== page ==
Whilst we must protect the mobility and freedom of disabled people, decisions should be led by their needs and experiences not appropriated by those with another agenda related to their own driving intentions.

Our addiction to cars is a public health crisis – contributing to ill health through inactivity and air pollution, as well as death and injury from collisions and worldwide impacts due to climate change – and we should think of it in those terms. All of the evidence tells us we need to reduce the number of private cars on the road, remove the most harmful quickly and prevent people buying the most polluting and destructive. SUV ownership alone is an escalating climate crisis – together they emit more carbon than the UK and the Netherlands combined – and sales have increased to become 40% of all cars purchased in 2019.

The recent UK Climate Assembly Report contained some interesting insights from ‘normal people’ (as opposed to cycle campaigners) on the carrots and sticks of a low carbon future, wrestling with the ultimate chicken and egg of sustainable transport policy: how do we reduce car use and increase active and sustainable transport, whilst not exacerbating inequalities or unduly restricting ‘personal choice’? It seems people won’t give up their cars until the alternatives are more convenient, and alternatives won’t be more convenient (safe or attractive) until there are less cars on the roads where we live, work and play.

Encouraging people to change transport modes by providing and incentivising alternatives found most favour with the UK Climate Assembly members – measures such as investment in public and sustainable transport infrastructure and provision, increasing demand response transport, cheaper public transport, car scrappage schemes and mobility as a service (MaaS) schemes. Whilst some of these options are already available, they all need significant investment to scale them as mainstream options for everyone.

The carrots offer choice and personal agency, but car ownership and use in high cycling countries probably indicates that it’s not enough to help us reach a low-carbon future that will protect the planet for generations to come. With the caveat that low-cost mobility (motorised or otherwise) for disabled people should be maintained wherever necessary, and those in economic disadvantage and rural areas need specific solutions, if we want to reduce car dominance of our towns and cities we might want to look at some of these options that come with a stick attached:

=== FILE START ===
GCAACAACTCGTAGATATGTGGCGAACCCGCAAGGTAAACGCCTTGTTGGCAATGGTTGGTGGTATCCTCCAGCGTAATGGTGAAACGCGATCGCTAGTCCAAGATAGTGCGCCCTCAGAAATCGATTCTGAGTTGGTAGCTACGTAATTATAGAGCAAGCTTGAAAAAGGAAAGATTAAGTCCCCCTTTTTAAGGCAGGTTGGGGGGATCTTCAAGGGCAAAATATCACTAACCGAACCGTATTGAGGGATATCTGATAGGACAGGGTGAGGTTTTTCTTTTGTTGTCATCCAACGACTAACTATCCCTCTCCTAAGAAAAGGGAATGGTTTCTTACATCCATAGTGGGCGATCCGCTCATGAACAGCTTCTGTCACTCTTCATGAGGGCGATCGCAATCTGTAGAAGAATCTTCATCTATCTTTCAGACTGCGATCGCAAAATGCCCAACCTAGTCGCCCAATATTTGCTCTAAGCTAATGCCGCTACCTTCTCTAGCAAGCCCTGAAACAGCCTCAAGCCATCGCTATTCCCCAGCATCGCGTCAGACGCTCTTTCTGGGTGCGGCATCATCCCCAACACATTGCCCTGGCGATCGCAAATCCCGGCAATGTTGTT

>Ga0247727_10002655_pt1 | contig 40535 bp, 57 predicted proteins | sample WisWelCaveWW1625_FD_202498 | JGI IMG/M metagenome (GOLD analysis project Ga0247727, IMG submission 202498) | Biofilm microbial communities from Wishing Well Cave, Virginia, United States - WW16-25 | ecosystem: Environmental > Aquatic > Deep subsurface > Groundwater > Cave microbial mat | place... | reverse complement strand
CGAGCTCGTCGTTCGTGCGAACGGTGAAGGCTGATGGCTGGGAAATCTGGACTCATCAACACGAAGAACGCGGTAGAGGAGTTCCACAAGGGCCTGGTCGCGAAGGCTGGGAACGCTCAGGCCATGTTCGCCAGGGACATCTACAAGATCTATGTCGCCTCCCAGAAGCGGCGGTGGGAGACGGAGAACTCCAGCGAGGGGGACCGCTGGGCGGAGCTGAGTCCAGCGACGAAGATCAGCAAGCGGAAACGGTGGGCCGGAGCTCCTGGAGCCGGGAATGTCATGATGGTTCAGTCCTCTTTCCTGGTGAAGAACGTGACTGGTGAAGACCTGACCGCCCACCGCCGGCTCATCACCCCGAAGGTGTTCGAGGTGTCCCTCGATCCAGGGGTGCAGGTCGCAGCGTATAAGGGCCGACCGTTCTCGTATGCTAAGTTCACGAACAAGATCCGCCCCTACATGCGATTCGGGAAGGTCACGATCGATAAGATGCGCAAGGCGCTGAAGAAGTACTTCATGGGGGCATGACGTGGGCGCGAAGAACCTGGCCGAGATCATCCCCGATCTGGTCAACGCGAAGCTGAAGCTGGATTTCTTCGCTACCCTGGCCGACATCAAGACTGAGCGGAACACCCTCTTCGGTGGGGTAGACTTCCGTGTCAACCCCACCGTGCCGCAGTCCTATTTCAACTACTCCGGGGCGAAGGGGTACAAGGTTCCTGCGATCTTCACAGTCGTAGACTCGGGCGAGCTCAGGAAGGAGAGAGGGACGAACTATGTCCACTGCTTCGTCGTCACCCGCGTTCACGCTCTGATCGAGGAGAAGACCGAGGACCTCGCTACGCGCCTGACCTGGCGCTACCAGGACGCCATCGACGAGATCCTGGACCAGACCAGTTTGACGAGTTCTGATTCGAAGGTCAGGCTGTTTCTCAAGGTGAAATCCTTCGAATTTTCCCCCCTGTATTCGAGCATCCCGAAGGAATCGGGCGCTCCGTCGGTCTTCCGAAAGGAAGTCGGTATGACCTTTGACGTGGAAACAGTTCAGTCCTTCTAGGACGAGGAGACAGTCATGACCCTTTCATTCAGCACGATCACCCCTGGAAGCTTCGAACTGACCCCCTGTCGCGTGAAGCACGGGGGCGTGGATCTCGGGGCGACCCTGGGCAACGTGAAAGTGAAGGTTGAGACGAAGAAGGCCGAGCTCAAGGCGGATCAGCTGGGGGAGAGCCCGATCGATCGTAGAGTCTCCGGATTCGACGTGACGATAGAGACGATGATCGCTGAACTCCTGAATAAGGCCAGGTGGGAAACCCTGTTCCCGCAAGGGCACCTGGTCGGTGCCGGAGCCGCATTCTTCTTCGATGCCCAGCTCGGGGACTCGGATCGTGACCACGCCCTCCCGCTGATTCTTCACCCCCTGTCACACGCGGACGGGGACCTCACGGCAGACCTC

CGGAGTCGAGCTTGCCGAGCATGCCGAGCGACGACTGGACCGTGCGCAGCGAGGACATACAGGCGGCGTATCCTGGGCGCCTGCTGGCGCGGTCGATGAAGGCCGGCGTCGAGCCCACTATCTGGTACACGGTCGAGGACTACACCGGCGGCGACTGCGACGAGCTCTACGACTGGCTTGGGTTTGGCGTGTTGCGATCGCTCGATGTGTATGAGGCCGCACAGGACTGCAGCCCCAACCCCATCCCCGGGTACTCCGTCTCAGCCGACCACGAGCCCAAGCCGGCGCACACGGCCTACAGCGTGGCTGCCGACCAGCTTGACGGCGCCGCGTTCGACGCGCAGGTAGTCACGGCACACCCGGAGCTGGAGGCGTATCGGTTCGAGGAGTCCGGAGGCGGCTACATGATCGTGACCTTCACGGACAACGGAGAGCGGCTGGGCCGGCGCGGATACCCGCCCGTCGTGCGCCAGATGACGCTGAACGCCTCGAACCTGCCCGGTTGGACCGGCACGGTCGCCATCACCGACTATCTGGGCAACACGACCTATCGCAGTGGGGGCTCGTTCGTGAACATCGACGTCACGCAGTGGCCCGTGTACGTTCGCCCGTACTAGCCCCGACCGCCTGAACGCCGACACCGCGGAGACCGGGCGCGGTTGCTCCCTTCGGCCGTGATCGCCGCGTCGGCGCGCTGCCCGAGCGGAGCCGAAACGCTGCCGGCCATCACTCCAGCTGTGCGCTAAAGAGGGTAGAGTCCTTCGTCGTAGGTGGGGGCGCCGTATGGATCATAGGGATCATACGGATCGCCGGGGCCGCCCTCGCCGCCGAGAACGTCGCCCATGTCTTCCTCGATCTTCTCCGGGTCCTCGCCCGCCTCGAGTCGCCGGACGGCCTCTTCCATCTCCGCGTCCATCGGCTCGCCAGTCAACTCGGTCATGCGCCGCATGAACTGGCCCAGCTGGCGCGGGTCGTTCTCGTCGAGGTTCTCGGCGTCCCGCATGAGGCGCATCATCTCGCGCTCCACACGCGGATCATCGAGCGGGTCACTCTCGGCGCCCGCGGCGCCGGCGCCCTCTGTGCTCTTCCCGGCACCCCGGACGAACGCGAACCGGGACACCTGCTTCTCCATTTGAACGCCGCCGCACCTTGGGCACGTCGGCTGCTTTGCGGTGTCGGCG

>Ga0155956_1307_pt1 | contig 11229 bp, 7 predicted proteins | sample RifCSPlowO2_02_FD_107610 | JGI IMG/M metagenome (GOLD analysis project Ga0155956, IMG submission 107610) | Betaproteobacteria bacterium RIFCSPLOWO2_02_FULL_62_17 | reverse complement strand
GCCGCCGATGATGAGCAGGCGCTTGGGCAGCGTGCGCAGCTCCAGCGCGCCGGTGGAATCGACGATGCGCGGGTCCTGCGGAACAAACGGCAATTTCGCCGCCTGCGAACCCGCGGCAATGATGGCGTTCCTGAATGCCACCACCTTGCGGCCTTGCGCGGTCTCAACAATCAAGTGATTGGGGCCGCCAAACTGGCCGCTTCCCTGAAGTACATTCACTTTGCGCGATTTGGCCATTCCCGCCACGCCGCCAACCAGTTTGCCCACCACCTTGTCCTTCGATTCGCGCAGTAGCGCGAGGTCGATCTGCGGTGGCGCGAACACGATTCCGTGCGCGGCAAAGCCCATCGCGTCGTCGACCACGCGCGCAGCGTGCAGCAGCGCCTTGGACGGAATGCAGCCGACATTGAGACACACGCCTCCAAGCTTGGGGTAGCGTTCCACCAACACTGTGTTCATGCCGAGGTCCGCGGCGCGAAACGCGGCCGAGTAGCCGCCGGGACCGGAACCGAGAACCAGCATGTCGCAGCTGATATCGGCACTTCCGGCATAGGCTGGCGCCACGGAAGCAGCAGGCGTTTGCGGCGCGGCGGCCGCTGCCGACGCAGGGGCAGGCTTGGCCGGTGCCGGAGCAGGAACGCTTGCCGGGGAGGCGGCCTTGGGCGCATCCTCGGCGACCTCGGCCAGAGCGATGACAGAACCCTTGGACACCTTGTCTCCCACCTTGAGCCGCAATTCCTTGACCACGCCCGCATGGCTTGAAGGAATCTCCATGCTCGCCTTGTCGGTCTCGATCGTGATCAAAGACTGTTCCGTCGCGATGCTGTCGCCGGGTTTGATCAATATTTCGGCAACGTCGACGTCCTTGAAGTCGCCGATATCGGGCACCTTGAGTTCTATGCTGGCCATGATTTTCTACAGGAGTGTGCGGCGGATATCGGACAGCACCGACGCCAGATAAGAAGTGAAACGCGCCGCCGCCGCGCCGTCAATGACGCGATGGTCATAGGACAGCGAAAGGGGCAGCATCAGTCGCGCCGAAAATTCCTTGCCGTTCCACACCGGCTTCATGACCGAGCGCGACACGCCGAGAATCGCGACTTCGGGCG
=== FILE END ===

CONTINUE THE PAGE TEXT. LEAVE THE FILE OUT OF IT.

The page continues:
Shift what we think of as normal by banning car advertising: the motor industry spends at least US$35.5bn on advertising a year, and although some of the Climate Assembly didn’t think this was influential on consumer choices, I think there’s a reason why an industry spends more on advertising than the GDP of 91 of the worlds poorest countries. Advertising shapes our world view, even unconsciously, and therefore our attitudes and choices. Let’s stop glamorising and normalising car ownership and driving, or at least point out the harm it does as we did for cigarettes.

And let’s see more of this:

Dutch e-bike advert, banned in France

Make driving pay the full costs: Driving a motorised vehicle is a cost to society and we should make individuals pay to exercise that choice, just as we should for the privilege for storing private property on public land. Implementing higher parking fees, increasing fuel tax, introducing congestion charges and a workplace parking levy and increasing tax paid on the most polluting cars will put a value on our space and make drivers pay a rate that incorporates negative external costs. When all the financial costs are borne by the individual, and not wider society, we might see that it’s just not worth maintaining or storing metal boxes in places where we could have trees, playgrounds, plants, parks and seating instead.

On street trampoline in Amsterdam

Design cars out of our homes and communities: I’m not a planner or road engineer, so forgive my complete ignorance but I had no idea that providing space for three cars outside a home wasn’t considered to have an impact on car ownership levels. This figure (p167 of the The National Roads Development Guide) shows the privileged position we give to cars in new housing developments, with parking minimums instead of maximums, literally driving us towards climate change, congestion and ill health. Instead of this we should be moving towards developments that provide space for people, removing space dedicated to private cars and enabling easy access to walking, wheeling and cycling.

Continuing to design our towns and cities around motor vehicle movements and investing in infrastructure for cars excludes the most vulnerable from our communities, compromises investment in carbon neutral transport and reduces the urban environment to transport corridors. With around 2600 working days left until catastrophic climate change becomes inevitable, we don’t have long enough to rely on carrots.

Love your local

Dunbar Bear in the winter sunset

Love it or loathe it, local has been the only option for most of the world in recent months. I’ve taken my time to love where I live, but lockdown has highlighted the pleasures (and privilege) of calling this part of East Lothian home, where a 10 minute cycle can take you through town to woodlands and beaches against the backdrop of an everchanging seascape.